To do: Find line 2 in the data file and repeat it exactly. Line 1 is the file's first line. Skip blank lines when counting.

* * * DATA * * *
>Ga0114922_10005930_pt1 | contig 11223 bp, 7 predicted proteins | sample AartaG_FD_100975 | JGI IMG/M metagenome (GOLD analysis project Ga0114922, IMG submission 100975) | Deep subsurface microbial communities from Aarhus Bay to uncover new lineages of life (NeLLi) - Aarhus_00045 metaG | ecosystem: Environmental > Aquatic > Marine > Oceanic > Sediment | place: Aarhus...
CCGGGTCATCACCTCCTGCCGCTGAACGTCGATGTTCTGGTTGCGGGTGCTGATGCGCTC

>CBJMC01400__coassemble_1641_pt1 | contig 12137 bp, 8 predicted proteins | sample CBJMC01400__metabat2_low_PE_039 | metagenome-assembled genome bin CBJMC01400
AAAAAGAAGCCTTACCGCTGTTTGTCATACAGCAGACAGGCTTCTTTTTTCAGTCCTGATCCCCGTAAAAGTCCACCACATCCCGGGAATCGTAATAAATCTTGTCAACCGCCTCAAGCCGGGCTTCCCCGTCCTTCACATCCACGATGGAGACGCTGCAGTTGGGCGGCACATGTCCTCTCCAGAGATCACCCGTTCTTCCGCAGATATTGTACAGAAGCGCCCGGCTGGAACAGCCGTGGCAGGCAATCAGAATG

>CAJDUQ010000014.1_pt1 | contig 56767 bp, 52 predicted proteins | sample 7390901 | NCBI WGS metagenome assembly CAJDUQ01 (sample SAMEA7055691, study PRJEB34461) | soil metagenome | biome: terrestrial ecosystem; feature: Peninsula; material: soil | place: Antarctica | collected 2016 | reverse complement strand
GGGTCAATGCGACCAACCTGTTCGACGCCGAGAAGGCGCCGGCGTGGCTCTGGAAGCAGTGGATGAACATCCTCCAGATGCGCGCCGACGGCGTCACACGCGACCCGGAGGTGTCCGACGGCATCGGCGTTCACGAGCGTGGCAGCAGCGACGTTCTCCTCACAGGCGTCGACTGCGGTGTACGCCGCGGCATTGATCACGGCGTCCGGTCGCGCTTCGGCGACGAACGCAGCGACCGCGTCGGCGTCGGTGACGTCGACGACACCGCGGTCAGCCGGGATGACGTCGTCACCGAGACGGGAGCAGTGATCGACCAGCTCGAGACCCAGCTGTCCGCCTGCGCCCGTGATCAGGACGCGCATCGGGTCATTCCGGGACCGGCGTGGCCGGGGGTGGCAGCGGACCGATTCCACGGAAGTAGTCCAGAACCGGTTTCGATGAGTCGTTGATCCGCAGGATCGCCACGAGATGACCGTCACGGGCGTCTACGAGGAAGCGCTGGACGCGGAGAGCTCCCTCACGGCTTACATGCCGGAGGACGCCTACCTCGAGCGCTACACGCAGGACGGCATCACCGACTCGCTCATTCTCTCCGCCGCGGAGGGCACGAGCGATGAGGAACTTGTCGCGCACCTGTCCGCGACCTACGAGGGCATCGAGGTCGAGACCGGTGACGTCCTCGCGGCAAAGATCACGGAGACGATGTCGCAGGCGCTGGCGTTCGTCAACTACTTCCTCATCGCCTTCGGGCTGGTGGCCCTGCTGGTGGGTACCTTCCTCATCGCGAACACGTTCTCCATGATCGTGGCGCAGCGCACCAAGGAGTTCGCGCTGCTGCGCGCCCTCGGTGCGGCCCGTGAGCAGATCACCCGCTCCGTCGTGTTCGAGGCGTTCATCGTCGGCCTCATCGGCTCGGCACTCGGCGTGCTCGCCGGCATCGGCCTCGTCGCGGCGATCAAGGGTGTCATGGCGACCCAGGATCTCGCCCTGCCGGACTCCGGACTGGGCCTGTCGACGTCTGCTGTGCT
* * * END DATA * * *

CCGGGTCATCACCTCCTGCCGCTGAACGTCGATGTTCTGGTTGCGGGTGCTGATGCGCTC